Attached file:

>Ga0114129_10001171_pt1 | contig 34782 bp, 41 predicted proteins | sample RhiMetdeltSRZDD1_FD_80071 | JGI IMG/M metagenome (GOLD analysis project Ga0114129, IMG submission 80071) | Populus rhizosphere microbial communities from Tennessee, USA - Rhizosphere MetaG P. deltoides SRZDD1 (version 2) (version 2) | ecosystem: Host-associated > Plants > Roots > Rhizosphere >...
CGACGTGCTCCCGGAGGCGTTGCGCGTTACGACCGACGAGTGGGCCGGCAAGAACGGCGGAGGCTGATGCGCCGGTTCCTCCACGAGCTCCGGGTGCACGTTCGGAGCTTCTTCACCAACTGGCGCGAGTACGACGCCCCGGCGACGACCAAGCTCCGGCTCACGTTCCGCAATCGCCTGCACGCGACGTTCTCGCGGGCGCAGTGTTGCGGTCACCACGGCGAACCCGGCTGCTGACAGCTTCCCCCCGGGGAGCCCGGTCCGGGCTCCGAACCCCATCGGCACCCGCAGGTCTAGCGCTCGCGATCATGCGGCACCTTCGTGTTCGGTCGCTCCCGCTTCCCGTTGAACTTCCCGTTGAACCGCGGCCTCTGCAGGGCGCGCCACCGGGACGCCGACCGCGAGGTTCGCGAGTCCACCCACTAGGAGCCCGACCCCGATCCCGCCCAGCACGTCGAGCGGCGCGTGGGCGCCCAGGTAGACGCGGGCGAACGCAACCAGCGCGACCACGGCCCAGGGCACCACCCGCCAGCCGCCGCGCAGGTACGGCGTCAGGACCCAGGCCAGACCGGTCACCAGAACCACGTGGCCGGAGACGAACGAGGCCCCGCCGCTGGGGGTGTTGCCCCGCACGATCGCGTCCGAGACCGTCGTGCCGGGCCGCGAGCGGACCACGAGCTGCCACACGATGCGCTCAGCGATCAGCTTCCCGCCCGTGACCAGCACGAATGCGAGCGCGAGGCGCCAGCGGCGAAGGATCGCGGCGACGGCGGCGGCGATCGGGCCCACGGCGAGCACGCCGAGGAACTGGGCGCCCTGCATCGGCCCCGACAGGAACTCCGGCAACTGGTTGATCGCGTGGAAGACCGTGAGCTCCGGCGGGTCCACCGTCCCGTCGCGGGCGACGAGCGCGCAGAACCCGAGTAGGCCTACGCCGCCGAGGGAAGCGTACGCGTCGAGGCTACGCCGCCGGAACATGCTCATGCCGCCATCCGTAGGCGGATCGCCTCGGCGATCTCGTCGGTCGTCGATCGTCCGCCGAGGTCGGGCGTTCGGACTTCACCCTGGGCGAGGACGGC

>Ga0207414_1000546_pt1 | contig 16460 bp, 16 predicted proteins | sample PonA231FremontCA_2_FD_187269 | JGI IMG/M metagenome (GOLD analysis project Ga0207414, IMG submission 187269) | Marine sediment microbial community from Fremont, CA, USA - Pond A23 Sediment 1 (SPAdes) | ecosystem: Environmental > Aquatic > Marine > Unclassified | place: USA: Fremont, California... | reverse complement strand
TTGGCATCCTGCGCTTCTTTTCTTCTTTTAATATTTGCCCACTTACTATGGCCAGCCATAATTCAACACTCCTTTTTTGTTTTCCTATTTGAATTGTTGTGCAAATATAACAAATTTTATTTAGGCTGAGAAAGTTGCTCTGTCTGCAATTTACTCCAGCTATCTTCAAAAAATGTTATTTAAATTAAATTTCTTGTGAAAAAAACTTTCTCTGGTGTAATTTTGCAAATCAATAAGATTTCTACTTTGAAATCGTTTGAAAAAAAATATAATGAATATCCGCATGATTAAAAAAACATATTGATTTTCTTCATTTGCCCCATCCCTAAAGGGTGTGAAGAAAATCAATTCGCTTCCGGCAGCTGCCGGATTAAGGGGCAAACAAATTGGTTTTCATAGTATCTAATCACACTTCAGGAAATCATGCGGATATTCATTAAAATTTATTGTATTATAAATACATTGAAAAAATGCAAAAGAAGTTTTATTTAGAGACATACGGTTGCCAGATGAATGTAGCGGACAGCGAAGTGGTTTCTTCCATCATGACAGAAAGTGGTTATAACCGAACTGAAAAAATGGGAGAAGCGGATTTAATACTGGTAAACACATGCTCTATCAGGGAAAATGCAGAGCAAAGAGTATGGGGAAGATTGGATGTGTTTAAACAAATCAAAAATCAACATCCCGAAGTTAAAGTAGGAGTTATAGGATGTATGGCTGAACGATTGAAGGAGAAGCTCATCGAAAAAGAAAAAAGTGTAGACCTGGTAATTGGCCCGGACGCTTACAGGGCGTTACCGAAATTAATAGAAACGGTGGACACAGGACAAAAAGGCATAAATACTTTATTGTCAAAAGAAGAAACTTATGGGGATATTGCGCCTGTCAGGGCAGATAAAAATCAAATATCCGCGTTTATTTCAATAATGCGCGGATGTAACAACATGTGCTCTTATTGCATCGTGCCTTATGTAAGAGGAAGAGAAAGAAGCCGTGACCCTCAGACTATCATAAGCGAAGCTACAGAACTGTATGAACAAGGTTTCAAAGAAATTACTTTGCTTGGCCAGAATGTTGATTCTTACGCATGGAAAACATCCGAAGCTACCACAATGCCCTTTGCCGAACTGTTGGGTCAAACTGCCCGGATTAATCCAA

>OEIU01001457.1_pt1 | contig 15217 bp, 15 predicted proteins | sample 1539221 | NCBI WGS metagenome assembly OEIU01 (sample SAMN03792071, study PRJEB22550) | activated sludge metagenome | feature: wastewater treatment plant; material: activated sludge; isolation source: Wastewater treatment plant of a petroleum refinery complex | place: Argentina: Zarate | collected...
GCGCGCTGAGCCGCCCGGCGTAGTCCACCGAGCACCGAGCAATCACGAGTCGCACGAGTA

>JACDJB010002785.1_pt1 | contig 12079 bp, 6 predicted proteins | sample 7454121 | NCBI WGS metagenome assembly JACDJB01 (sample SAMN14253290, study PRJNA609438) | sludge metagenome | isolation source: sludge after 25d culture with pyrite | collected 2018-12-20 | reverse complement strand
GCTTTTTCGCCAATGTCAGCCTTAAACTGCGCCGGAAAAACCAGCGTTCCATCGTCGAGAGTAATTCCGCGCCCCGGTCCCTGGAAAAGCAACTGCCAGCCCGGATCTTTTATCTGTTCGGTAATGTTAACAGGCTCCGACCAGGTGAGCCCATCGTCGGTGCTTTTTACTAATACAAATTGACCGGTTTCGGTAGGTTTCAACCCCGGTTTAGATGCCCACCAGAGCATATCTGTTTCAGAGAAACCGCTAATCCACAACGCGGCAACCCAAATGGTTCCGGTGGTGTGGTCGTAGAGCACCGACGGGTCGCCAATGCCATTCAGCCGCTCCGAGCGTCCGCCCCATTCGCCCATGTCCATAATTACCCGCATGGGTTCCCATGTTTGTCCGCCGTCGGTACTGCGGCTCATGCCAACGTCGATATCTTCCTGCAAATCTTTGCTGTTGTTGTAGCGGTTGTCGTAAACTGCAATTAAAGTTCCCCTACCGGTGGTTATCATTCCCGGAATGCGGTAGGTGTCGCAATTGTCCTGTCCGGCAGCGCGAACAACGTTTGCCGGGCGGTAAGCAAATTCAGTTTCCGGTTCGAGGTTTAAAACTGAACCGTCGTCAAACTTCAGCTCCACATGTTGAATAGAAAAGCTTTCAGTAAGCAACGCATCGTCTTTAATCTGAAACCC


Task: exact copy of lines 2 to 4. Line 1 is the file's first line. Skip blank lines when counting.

CGACGTGCTCCCGGAGGCGTTGCGCGTTACGACCGACGAGTGGGCCGGCAAGAACGGCGGAGGCTGATGCGCCGGTTCCTCCACGAGCTCCGGGTGCACGTTCGGAGCTTCTTCACCAACTGGCGCGAGTACGACGCCCCGGCGACGACCAAGCTCCGGCTCACGTTCCGCAATCGCCTGCACGCGACGTTCTCGCGGGCGCAGTGTTGCGGTCACCACGGCGAACCCGGCTGCTGACAGCTTCCCCCCGGGGAGCCCGGTCCGGGCTCCGAACCCCATCGGCACCCGCAGGTCTAGCGCTCGCGATCATGCGGCACCTTCGTGTTCGGTCGCTCCCGCTTCCCGTTGAACTTCCCGTTGAACCGCGGCCTCTGCAGGGCGCGCCACCGGGACGCCGACCGCGAGGTTCGCGAGTCCACCCACTAGGAGCCCGACCCCGATCCCGCCCAGCACGTCGAGCGGCGCGTGGGCGCCCAGGTAGACGCGGGCGAACGCAACCAGCGCGACCACGGCCCAGGGCACCACCCGCCAGCCGCCGCGCAGGTACGGCGTCAGGACCCAGGCCAGACCGGTCACCAGAACCACGTGGCCGGAGACGAACGAGGCCCCGCCGCTGGGGGTGTTGCCCCGCACGATCGCGTCCGAGACCGTCGTGCCGGGCCGCGAGCGGACCACGAGCTGCCACACGATGCGCTCAGCGATCAGCTTCCCGCCCGTGACCAGCACGAATGCGAGCGCGAGGCGCCAGCGGCGAAGGATCGCGGCGACGGCGGCGGCGATCGGGCCCACGGCGAGCACGCCGAGGAACTGGGCGCCCTGCATCGGCCCCGACAGGAACTCCGGCAACTGGTTGATCGCGTGGAAGACCGTGAGCTCCGGCGGGTCCACCGTCCCGTCGCGGGCGACGAGCGCGCAGAACCCGAGTAGGCCTACGCCGCCGAGGGAAGCGTACGCGTCGAGGCTACGCCGCCGGAACATGCTCATGCCGCCATCCGTAGGCGGATCGCCTCGGCGATCTCGTCGGTCGTCGATCGTCCGCCGAGGTCGGGCGTTCGGACTTCACCCTGGGCGAGGACGGC

>Ga0207414_1000546_pt1 | contig 16460 bp, 16 predicted proteins | sample PonA231FremontCA_2_FD_187269 | JGI IMG/M metagenome (GOLD analysis project Ga0207414, IMG submission 187269) | Marine sediment microbial community from Fremont, CA, USA - Pond A23 Sediment 1 (SPAdes) | ecosystem: Environmental > Aquatic > Marine > Unclassified | place: USA: Fremont, California... | reverse complement strand
TTGGCATCCTGCGCTTCTTTTCTTCTTTTAATATTTGCCCACTTACTATGGCCAGCCATAATTCAACACTCCTTTTTTGTTTTCCTATTTGAATTGTTGTGCAAATATAACAAATTTTATTTAGGCTGAGAAAGTTGCTCTGTCTGCAATTTACTCCAGCTATCTTCAAAAAATGTTATTTAAATTAAATTTCTTGTGAAAAAAACTTTCTCTGGTGTAATTTTGCAAATCAATAAGATTTCTACTTTGAAATCGTTTGAAAAAAAATATAATGAATATCCGCATGATTAAAAAAACATATTGATTTTCTTCATTTGCCCCATCCCTAAAGGGTGTGAAGAAAATCAATTCGCTTCCGGCAGCTGCCGGATTAAGGGGCAAACAAATTGGTTTTCATAGTATCTAATCACACTTCAGGAAATCATGCGGATATTCATTAAAATTTATTGTATTATAAATACATTGAAAAAATGCAAAAGAAGTTTTATTTAGAGACATACGGTTGCCAGATGAATGTAGCGGACAGCGAAGTGGTTTCTTCCATCATGACAGAAAGTGGTTATAACCGAACTGAAAAAATGGGAGAAGCGGATTTAATACTGGTAAACACATGCTCTATCAGGGAAAATGCAGAGCAAAGAGTATGGGGAAGATTGGATGTGTTTAAACAAATCAAAAATCAACATCCCGAAGTTAAAGTAGGAGTTATAGGATGTATGGCTGAACGATTGAAGGAGAAGCTCATCGAAAAAGAAAAAAGTGTAGACCTGGTAATTGGCCCGGACGCTTACAGGGCGTTACCGAAATTAATAGAAACGGTGGACACAGGACAAAAAGGCATAAATACTTTATTGTCAAAAGAAGAAACTTATGGGGATATTGCGCCTGTCAGGGCAGATAAAAATCAAATATCCGCGTTTATTTCAATAATGCGCGGATGTAACAACATGTGCTCTTATTGCATCGTGCCTTATGTAAGAGGAAGAGAAAGAAGCCGTGACCCTCAGACTATCATAAGCGAAGCTACAGAACTGTATGAACAAGGTTTCAAAGAAATTACTTTGCTTGGCCAGAATGTTGATTCTTACGCATGGAAAACATCCGAAGCTACCACAATGCCCTTTGCCGAACTGTTGGGTCAAACTGCCCGGATTAATCCAA